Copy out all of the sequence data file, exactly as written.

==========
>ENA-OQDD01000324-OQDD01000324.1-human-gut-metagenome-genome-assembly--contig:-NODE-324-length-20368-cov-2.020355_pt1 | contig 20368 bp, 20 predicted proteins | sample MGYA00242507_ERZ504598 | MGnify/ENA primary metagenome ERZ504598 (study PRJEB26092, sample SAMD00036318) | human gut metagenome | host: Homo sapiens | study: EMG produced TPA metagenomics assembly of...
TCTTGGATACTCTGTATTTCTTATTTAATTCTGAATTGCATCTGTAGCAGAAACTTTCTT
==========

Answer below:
>ENA-OQDD01000324-OQDD01000324.1-human-gut-metagenome-genome-assembly--contig:-NODE-324-length-20368-cov-2.020355_pt1 | contig 20368 bp, 20 predicted proteins | sample MGYA00242507_ERZ504598 | MGnify/ENA primary metagenome ERZ504598 (study PRJEB26092, sample SAMD00036318) | human gut metagenome | host: Homo sapiens | study: EMG produced TPA metagenomics assembly of...
TCTTGGATACTCTGTATTTCTTATTTAATTCTGAATTGCATCTGTAGCAGAAACTTTCTT